Progress, The (Newspaper) - September 29, 1966, Clearfield, Pennsylvania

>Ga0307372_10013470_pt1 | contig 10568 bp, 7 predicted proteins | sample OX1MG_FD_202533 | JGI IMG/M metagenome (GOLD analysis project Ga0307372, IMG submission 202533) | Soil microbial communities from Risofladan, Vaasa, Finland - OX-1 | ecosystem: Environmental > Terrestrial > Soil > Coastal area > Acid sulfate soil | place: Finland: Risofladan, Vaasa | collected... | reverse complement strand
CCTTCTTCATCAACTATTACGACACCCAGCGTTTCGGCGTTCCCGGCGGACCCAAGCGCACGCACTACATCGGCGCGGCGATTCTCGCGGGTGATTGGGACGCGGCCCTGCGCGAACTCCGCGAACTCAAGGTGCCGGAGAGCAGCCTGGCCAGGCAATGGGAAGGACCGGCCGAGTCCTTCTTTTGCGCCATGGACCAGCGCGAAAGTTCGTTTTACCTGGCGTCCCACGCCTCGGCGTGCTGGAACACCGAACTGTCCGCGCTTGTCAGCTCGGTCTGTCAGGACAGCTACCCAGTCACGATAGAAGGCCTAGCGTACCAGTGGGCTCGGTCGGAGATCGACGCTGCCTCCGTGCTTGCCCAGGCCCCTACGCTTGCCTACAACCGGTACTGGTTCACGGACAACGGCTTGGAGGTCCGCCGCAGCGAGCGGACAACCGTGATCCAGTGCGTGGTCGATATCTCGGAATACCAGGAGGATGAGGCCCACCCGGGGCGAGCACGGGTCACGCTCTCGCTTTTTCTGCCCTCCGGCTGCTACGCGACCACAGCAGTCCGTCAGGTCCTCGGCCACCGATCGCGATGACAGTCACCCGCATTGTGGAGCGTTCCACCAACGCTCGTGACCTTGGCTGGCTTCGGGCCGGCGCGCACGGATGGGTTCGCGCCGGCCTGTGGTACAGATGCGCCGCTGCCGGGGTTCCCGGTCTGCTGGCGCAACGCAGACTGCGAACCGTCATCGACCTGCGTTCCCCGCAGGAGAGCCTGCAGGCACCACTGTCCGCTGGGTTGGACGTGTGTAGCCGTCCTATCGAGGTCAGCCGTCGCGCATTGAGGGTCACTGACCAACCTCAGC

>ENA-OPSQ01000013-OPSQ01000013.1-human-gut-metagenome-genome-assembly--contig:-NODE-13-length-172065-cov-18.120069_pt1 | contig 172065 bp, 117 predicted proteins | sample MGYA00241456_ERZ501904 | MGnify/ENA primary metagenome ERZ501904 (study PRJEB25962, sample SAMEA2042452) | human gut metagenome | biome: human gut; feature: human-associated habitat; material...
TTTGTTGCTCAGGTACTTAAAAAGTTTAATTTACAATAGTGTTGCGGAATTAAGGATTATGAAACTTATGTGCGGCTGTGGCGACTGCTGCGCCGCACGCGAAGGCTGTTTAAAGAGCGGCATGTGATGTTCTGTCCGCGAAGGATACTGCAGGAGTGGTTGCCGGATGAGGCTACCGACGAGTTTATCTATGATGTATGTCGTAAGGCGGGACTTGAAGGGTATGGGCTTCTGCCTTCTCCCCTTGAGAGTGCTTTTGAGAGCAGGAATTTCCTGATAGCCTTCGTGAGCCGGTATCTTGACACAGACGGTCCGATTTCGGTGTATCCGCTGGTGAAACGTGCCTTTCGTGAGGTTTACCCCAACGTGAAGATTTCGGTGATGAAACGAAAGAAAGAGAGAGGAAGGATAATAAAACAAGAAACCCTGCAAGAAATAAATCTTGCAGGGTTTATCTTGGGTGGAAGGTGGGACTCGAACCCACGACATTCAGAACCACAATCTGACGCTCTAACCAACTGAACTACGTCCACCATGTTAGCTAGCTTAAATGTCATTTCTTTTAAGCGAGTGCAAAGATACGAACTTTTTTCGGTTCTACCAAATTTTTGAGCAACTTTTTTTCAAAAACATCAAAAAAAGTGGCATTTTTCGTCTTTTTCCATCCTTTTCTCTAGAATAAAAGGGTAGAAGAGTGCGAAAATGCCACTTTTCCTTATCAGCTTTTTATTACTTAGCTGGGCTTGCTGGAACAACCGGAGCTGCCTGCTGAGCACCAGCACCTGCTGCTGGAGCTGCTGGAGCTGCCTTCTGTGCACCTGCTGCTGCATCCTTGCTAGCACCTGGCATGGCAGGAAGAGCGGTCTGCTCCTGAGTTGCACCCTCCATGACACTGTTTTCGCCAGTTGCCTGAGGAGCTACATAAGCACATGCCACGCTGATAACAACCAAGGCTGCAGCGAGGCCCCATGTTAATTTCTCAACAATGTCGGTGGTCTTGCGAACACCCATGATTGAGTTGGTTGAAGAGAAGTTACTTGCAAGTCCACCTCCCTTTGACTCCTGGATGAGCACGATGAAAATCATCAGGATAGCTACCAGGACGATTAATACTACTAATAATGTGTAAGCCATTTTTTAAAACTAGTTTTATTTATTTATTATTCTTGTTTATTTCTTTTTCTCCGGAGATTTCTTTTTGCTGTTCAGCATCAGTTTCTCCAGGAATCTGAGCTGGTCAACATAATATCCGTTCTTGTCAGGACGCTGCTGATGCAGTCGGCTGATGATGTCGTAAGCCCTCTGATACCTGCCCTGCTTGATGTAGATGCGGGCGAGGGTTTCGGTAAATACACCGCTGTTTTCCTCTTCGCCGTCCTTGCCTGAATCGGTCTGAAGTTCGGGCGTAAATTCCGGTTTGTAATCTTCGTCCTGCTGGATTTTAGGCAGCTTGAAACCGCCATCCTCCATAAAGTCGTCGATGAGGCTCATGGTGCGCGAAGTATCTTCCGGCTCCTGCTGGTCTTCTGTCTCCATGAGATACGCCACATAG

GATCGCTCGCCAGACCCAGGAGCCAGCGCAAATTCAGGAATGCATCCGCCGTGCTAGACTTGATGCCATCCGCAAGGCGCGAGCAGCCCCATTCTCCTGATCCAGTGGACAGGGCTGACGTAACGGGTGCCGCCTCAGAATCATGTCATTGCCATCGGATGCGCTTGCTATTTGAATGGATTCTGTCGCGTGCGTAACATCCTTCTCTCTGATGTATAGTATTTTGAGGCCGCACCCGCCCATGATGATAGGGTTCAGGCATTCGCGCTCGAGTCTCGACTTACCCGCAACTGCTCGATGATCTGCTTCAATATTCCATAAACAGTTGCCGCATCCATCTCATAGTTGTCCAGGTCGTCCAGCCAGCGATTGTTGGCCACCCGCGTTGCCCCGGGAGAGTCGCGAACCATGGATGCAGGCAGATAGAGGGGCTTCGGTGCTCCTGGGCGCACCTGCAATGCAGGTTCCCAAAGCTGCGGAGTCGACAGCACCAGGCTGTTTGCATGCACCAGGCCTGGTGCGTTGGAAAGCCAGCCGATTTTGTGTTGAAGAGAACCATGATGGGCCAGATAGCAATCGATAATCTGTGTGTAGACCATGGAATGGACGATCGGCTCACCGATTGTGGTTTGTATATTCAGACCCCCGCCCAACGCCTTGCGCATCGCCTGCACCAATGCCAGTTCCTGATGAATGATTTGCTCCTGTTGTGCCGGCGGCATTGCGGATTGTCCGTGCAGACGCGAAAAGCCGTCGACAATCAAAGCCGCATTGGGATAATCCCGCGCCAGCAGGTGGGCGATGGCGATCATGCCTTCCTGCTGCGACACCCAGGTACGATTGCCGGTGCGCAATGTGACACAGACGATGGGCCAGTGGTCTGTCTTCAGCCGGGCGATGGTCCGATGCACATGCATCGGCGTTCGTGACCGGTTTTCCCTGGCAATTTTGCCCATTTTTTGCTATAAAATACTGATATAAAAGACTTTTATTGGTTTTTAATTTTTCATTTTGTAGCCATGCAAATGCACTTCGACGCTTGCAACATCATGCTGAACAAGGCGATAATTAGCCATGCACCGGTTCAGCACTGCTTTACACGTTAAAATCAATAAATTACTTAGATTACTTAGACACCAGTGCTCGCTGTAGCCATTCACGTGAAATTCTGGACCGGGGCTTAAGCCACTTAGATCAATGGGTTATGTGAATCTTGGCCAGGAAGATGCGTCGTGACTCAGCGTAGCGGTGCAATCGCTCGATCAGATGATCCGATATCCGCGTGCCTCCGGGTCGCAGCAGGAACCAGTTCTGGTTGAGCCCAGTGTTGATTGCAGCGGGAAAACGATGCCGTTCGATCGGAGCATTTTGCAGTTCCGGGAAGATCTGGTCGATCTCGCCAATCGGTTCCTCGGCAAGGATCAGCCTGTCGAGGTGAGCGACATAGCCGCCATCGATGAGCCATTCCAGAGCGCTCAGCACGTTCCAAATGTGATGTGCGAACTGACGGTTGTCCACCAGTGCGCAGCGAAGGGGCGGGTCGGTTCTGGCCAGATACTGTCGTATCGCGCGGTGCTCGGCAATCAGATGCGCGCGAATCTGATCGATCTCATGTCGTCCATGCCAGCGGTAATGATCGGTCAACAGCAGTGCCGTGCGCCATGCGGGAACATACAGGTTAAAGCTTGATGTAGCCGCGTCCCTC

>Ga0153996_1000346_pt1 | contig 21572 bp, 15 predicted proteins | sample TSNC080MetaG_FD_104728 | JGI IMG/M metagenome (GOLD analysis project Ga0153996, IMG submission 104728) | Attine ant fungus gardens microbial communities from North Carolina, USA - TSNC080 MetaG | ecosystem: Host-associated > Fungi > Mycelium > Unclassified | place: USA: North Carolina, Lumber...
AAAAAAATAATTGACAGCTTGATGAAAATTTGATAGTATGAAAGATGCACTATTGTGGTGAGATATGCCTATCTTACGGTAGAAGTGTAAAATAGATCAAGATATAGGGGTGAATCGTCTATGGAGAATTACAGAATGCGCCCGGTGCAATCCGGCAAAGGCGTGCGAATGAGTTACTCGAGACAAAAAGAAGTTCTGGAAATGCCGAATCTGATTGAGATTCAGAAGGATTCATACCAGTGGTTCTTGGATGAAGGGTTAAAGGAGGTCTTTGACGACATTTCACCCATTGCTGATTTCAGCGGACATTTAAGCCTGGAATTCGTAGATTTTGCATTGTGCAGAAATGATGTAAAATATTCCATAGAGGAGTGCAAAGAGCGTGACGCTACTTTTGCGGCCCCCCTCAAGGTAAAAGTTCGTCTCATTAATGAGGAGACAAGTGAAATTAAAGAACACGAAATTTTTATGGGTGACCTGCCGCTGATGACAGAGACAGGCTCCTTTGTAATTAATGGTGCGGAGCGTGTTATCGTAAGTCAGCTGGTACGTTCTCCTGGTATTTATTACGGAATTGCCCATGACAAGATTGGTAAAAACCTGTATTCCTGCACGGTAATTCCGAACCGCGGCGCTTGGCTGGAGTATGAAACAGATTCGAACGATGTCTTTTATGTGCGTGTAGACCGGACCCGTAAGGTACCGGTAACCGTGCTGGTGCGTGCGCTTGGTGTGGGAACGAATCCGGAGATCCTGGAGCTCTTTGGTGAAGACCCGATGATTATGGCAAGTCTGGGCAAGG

1YGEOROE A. SCOTT, EDITOR OF Education in Focus Instructing The Child from the elementary grades through junior high school (grades a pupil follows a set pattern of learn- ing set up by the state and the school administration. Along with the basic three R's, he delves into history, geography and science, learns to to develop talents In art and music, good health habits and to live with and communicate with others at he moves through the first six or elementary grades. The junior high curricula of grades 7-9 take him from the basic to more specialized study of English, mathematics, history, geography and science, setting the stage for the period in his educational development that to a large extent will determine what he will do in his future life. A Vital Period of Schooling This period is his three years of high school, grades 10- T2, in which he will have an opportunity to follow the course of study for which he has both talent and interest. For many this is the last leg of their formal educational experience and how they fit into society, the kind of job they obtain, how they enjoy life after graduation de- pends a great deal on their learning experience in high school. For others, high school provides the background necessary for the pursuit of higher education. "When each student comes to states the philoso- phy of one area high school, "he is a product of his home, of his previous schooling, of his church, and of his community. It then becomes our goal to continue his mental, physical and social development from this point, acting as interpreters and translators of the good life to promote in each student the habit of acquiring, using and enjoying knowledge" to "prepare him for an ac- tive, intelligent and enjoyable life of self-realization in social adjustment, vocational competence, and sound ethics." Principal William E. Johnston of Clearfield Area High School sees the task of the high school as that of providing even the poorest student with the tools for work, to provide an appreciation of art, music and cul- ture, to provide a respect for his country, an understand- ing of world affairs, the ability to communicate with ethers, to use leisure time and to realize the benefits of physical fitness and good health practices. Involved in all this, he notes, is guidance provided by the school ad- ministration, its teachers and guidance counsellors. Meeting The Challenge How do high schools of the Clearfield Area seek to meet such objectives? Primarily, of course, through the courses of study they offer, courses which include such state-mandated subjects as English, history, mathematics and science plus the opportunity for the student to elect other subjects in the specific area of study in which he is interested. With rare exceptions, this opportunity to elect certain subjects rather than follow a prescribed course of subjects is a major difference between high school education and that of the elementary and junior high grades. Supplementing the academic training are such school activities as student government, athletics, dubs, music, art, drama, publications, assembly programs and social events. An important factor is the guidance program which, beginning in, the junior hfg'rT school's ninth grade, attempts to place students in courses where their ability is best and they have the best chance to succeed. A study of the curricula of seven schools Clearfield, Curwensville, Glendale, Harmony, Moshannon Valley, Philipsburg-Osceola and West Branch discloses that all are offering to some degree or another similar programs of study. Depending upon the size of the school to some extent, students can select any one of three to seven courses of study in high school, All Have Similar Courses All seven offer an academic or college prep course designed to prepare the student for college entrance; all have a commercial or business education course, some with specific majors in bookkeeping, secretarial and sales- manship-clerical; all provide vocational classes of some type for boys and homemaking classes for girls but not all list these as definite courses; all have a general, or as it is called at Curwensville course which provides a general background of knowledge but no specialization. Clearfield has what it calls its "Able Program" de- signed for the student who, beginning in junior high school, can meet the requirements for graduation in 11 years and spend much of the 12th year on advanced, col- lege-level studies. Curwensville provides majors in art and music though its Fine Arts and Practical Arts courses. Flexibility exists in all of the courses and a student need not graduate only in the college prep academic course to qualify for college entrance. Many students in the general course category also are able to qualify as do students in Curwensville's Arts courses. It is possible in many cases for students to take some commercial sub- jects and still meet college entrance requirements, accord- ing to one school principal. French Is Popular Language French is the predominant foreign language offered in the area schools, but two years of Latin is offered in at least three schools and two years of Spanish in at least two schools. Clearfield High's Able Program students are studying college algebra, analytic geometry and calculus in their senior year while juniors in the program and sen- iors in the college prep course studied college algebra for one semester last year. West Branch Area High. School has introduced me- chanical drawing, family living and typing instruction on a club activity basis to meet needs of individual students this year (its regular commercial courses include formal typing classes, of Vocational Homemaking is a specific course at Har- mony, Moshannon Valley and Philipsburg-Osceola and is offered at all other schools as an elective subject. Speci- fic vocational courses for boys are offered at Clearfield in the fields of agriculture, automotive mechanics, car- pentry, electricity, general metal and general shop; at Curwensville in agriculture and industrial at Har- mony in general shop, woodworking and metal; at Mo- shannon Volley in woodwonking, electronics and metal work; at Philipsburg-Osceola in agriculture and indus- trial and at West Branch in electricity, woodworking and metal work. After high school, what then? Well, the number of students going on to college from each of the seven schools runs between IS and 30 per cent, a figure that is much higher if nursing schools, business colleges and technical or trade schools are included, but which is still below the state average. Graduates of the business education courses seldom have difficulty finding jobs and of the ethers more than one might think find jobs in industry end business of the area or elsewhere (81 of Philipsburg- Osceela's 225 graduates of last June are now employed, for This article, the 24th since last April 21, thfo wMkfy Mritt en "Education In THE PROGRESS Today's ChuckU It's said that Man cannot live by bread alone. Maybe to, but have you noticed bow many seem to be getting by on crust? Vol. 60 No. 230 Our 56th Year CUtorffrld, Curwensville, Philipsburg; Moihannon Valley, Pa., Thursday, September 29, 1966 Copies Daily 24 PAGES TODAY Girl's Wounds Described Yount murder trial jury returns to Courthouse after noon recess yesterday. Son Indicted In My yfcffa... Death of Former District Resident LeContes Mills Man Killed in Truck Crash An 80-year-old LeContes Mills man was fatally injured cused of stooting his mother, A yesterday in the collision of his pickup truck and a loaded AM i HOLLIDAYSBURG A Blair County grand jury yesterday de- livered a murder indictment against a 13-year-old boy ac- former Philipsburg resident. Ronald Eugene Sharpless, son of Glenn Sharpless of Hollidays- County Juvenile Detention Home at Altoona after the indictment was delivered. He has been held there since the fatal shooting of Mrs. Betty Jane Sharpless, 41, on July 1 in the family home. Mrs. Sharpless died of gun- shot wounds in the stomach after running from her home. She was found lying on the porch of a neighbor's home where she had apparently gone for help. Her husband was at work at the time of the shooting. She was the former Betty Jane Fauth, daughter of Mr. and Mrs. Frank Fauth of Altoona, former Please Turn to Page 14. Col. 5 coal truck on Route 879, 12 miles north of Clearfield. Dead on arrival at thev Clearfield Hospital was Ralph M. Jury, who State Police from the Clearfield substation Inside The Progress Classified Ads.....20, 21 Hints From Heloise ___ 24 Comics 23 News From Around World 10 Sports 16, 17 Obituaries 7 Hospital News 19 Editorial, Columns.....4 Social News 3, 8, 9, 24 -Today in History 2 School News ...........6 Sunday School Lesson 22 State News Briefs 18 Political News 5 Farm News is Four Are Cited Area Students On Scholarship List Three area students have been named semifinalists in the 1966-67 Merit Scholarship competition and a fourth has received a letter of commendation recognizing her high performance in the 1966 National Merit Scholarship Qualify- ing Test. The semifinalists are: William Amy, a senior at Clear- field Area High School; Melanie Lute, Philipsburg-Osceola Area High School; and Terry K. Kellerman, DuBois Area Joint High School. Marilyn Ziff, also a senior at Philipsburg- Osceola, received the letter of commendation. The semifinalists can advance to finalist status by receiving the endorsement of their schools, substantiating their qualifying test performance on a second examination, and sub- mitting information about their achievements and interests. All Merit Scholars for 1967 will then be selected from the finalist group. Semifinalists are representa- tive of the country's most intel- lectually able young people, ac- cording to John M. Stalnaker, president of the National Merit Scholarship Corp. "From them will come much of our future he said. "These students bring honor not only to themselves, but also Please Turn to Page 7, Col. 6 William Amy said turned into the path of the oncoming truck. Death was attributed to a broken neck and internal in- juries. The other driver, Spencer Leon Husted, 25, of West De- catur, was treated and released at the hospital. Police said the trucks were traveling in opposite directions and Mr. Jury turned left in front of the oncoming truck to enter LeContes Mills. After impact, the coal truck struck an anchor post of the guard rail fence, spun around and overturned, then righted it- self coming to rest crossways on the three-lane highway, police said. It was the 14th fatality on Clearfield County highways so far this'year and one of two traffic accidents which occurred in this district yesterday. No one was injured in t h e other mishap which occurred at p. m. at the intersection of Clearfield's Park and Nich- ols Streets. Damage was esti- Please Turn to Page 14, Col. 3 Red Cross Unit Collecting Gifts for Men at War An invitation is being extend- ed to all clubs, groups, firms, organizations or agencies, and to all interested individuals to participate in a project to sup- ply Christmas Gift Ditty Bags to men serving in Viet Nam. On a national scope, the aim is to supply one bag to each fighting man. Military author- ities have announced a figure of to be serving there by the end of 1966. A local quota of 50 bags has been accepted by the Clearfield Red Cross Chapter, sponsors and coordin- ators of the project. Through voluntary efforts of a group of women, the bag ma- terials have been purchased, and making of the bags is near- ing completion. The latest date Please Turn to Page 10, Col. 3 Hurricane Inez Batters Section Of Peninsula By ROBERT BERRELLEZ SANTO DOMINGO, Domini- can Republic Inez battered the southern tip of the Dominican Republic's Barahona Peninsula today with 160-mile-an-hour winds, whip- ping up high tides over coastal areas from Santo Domingo to the island of Beata. The Weather Bureau warned of severe flooding in valley areas over the entire island as heavy rains spread over all of Hispaniola. Inez already has left 23 persons dead, 500 injured and homeless on iJuAde-. loupe. In a morning bulletin, the Weather Bureau located the center of the hurricane about 10 miles east of the southern tip of Barahona Peninsula, or about 800 miles south of Flori- da. It was heading west-north- west at 12 miles an hour on a course that could spare the rich, sparsely populated farm- Please Turn to Page 10, Col. 3 Sidelights Of Trial Perhaps the rules and regu- lations put into effect by the court for the Yount trial have scared the spectators away. There were plenty of seats in the courtroom for the first day of testimony and when court convened Wednesday morning there were only 31 spectators in the room. Of these, 25 were women. State Police Testify By BETTY HAMILTON Progress Staff Writer State police, testifying in the Jon E. Yount murder- rape trial this morning, said that the neck of the victim, 18-year-old Pamela Sue Ri- mer of Luthersburg R. D., had been cut horizontally and a silk stocking knotted around her throat loosely. Trooper John P. George and Detective Kenneth Bun- dy, both of whom viewed the body before an autopsy was performed, took the stand this morning as the Commonwealth continued to lay the groundwork for link- ing the 28-year-old Yount, a teacher in the DuBois Area High School, with the murder. The victim was an honor stu- dent and a pupil in the defend- ant's accelerated math class. Trooper George, who was call- ed to -the murder scene during the evening of April 28, to as- sist with the taking of official photographs, said that when the girl's body was rolled over, her face and forehead were covered with matted blood, her throat had been cut horizontally and one of her silk stockings wrap- ped around the cut and knotted loosely. There were also several wounds on her head and her clothing was disarranged, the trooper testified. Detective Kenneth Bundy who was present when the autopsy was performed in the Maple Please Turn to Page 10, Col. 4 Melaate Lute Marilya Ziff Veterans Directors To Meet in County The Clearfield County Veter- ans Affairs office will host VA directors from 24 western Penn- sylvania counties tomorrow morning at a workshop confer- ence to be held at Clear Haven. Presiding will be Charles W. Pierce, county VA director and a state association vice presi- dent. Subjects to be covered include new legislation and benefits for veterans and their dependents covered by the new GI bill as well as the program of educa- tion for Viet Nam veterans. Mr. Pierce said the County commissioners have made available a room at Clear Ha- ven for the workshop. The work- shop will be followed by t luncheon in tht Eagles Club. U. S. Forces Suffer Heavy Casualty Toll By ROBERT TUCKMAN SAIGON. South Viet Nam U.S. Forces suffered more casualties in South Viet Nam last week than in any week of the war, the U. S command announced today. The high toll apparently resulted from the hard fighting south of the demil- itarized zone, where American Marines are battling North Viet- namese regulars. American casualties during the week total 970, the U. S. command said, including 142 men killed 828 wounded. Three Americans were reported miss- ing in action or captured. Please Turn to Page 10, Col. 7 Please Turn to Page 10, Col. 7 Measure Posses Senate, 43-4 Consumer Credit Bill Compromise Hinted By PAUL ZDINAK HARRISBURG (AP) Rep. C. L. Schmitt, chief House spokesman on consumer credit, said today it appears an agreement may be reached this session between the House and Senate on a consumer credit protection bill. The Westmoreland County Democrat emphasized that he has not had an opportunity to study the latest version of the bill, passed Wednesday by the Senate, 43-4. Con- sequently, he was cautious in _ Members of the defendant's family, including his wife, parents and sister, were at court all day Wednesday. How- ever, the defendant is being kept away from them and all other visitors. During recess periods he is kept in a small anteroom adjoining the court- room under state police guard. Sheriff William Charney and his staff, handling their first murder trial, are finding that the duties of the sheriff's of- fice extend beyond serving writs or tracking down offenders. In the case of the murder trial they become something of glorified errand boys. This time the purchases they've been request- ed to make for the locked-up jurors have ranged from sleep- ing pills to hair nets Tuesday evening they even look them on a late walk since the jurors were apparently already seeking some sort of recreation. Rules forbid them from making or receiving phone calls, listen- ing to the radio or TV or read ing anv publication that has not been censored and found to contain nothing pertaining to the trial. There seems to be more chance of reading or hearing some- thing about this trial than at the past two murder trials in the county. The latest news media representative to arrive at court was a camerman from Pitts- burgh's TV Channel 2 He timed it just right Wednesday, arriv- ing a few minutes before the noon recess and was able to get pictures of the defendant Guardsmen Halt Rioting In San Francisco By JACK SCHREIBMAN and AUSTIN SCOTT SAN FRANCISCO (AP) Negro rioters and snipers broke out of control again Wednesday in sweltering San Francisco but were put down quickly by Na- onal Guardsmen with "shoot to kill" orders. As the temperature soared to 95 degrees, guardsmen joined the patrol of Negro dis- trict streets with policemen. Another stood by in the city and still another were posted in suburban areas. Lt. Col. Harland Smith, their commander, told the guards- men: "If you are attacked or fired upon, shoot to kill. Don't fire over anybody's head." About 75 per cent of his heavily armed men had helped put down racial rioting a year ago in the Los Angeles Watts area. They immediately moved Please Turn to Page 14, Col. 2 percentage form and not just in Stoltz To Open New Garage At Chester Hill PHILIPSBURG Along with the initial showing of the 1967 Fords tomorrow will be the srand opening of the new Ron Stoltz Ford Garage at Chester Hill. The larjje building will ba utilized exclusively for the show- ing of new cars during the grand opening this weekend. During the opening, all service work will continue to be done in the older building at Third and Locust streets. Ground was broken last May 18, for the new building which faces Route 53. It contains square feet of space. The front part measures 50 by 60 feet and consists of a large glass enclosed showroom and of- fices on the street level and a Please Turn to Page 14, Col. 8 FREE FOOTBALLS! Philadelphia, he did not Piease Turn to 14, Col. 1 SEE PAGE 7 FOR DETAILS NEWSPAPER! NEWSPAPER!